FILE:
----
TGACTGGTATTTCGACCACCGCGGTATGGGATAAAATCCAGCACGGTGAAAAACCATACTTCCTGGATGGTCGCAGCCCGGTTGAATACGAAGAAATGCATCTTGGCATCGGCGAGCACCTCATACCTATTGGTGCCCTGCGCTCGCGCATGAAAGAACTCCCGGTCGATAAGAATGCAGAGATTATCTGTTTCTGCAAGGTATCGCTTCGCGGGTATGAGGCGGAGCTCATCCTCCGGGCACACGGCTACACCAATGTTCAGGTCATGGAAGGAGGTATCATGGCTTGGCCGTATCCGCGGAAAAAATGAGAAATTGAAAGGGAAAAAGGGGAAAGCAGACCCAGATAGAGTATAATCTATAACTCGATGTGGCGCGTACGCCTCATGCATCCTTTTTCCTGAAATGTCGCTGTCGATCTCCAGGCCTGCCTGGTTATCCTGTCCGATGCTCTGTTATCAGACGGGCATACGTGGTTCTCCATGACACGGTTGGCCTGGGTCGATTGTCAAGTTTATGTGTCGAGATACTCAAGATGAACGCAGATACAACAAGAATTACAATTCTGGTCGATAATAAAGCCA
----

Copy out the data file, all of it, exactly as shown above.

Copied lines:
TGACTGGTATTTCGACCACCGCGGTATGGGATAAAATCCAGCACGGTGAAAAACCATACTTCCTGGATGGTCGCAGCCCGGTTGAATACGAAGAAATGCATCTTGGCATCGGCGAGCACCTCATACCTATTGGTGCCCTGCGCTCGCGCATGAAAGAACTCCCGGTCGATAAGAATGCAGAGATTATCTGTTTCTGCAAGGTATCGCTTCGCGGGTATGAGGCGGAGCTCATCCTCCGGGCACACGGCTACACCAATGTTCAGGTCATGGAAGGAGGTATCATGGCTTGGCCGTATCCGCGGAAAAAATGAGAAATTGAAAGGGAAAAAGGGGAAAGCAGACCCAGATAGAGTATAATCTATAACTCGATGTGGCGCGTACGCCTCATGCATCCTTTTTCCTGAAATGTCGCTGTCGATCTCCAGGCCTGCCTGGTTATCCTGTCCGATGCTCTGTTATCAGACGGGCATACGTGGTTCTCCATGACACGGTTGGCCTGGGTCGATTGTCAAGTTTATGTGTCGAGATACTCAAGATGAACGCAGATACAACAAGAATTACAATTCTGGTCGATAATAAAGCCA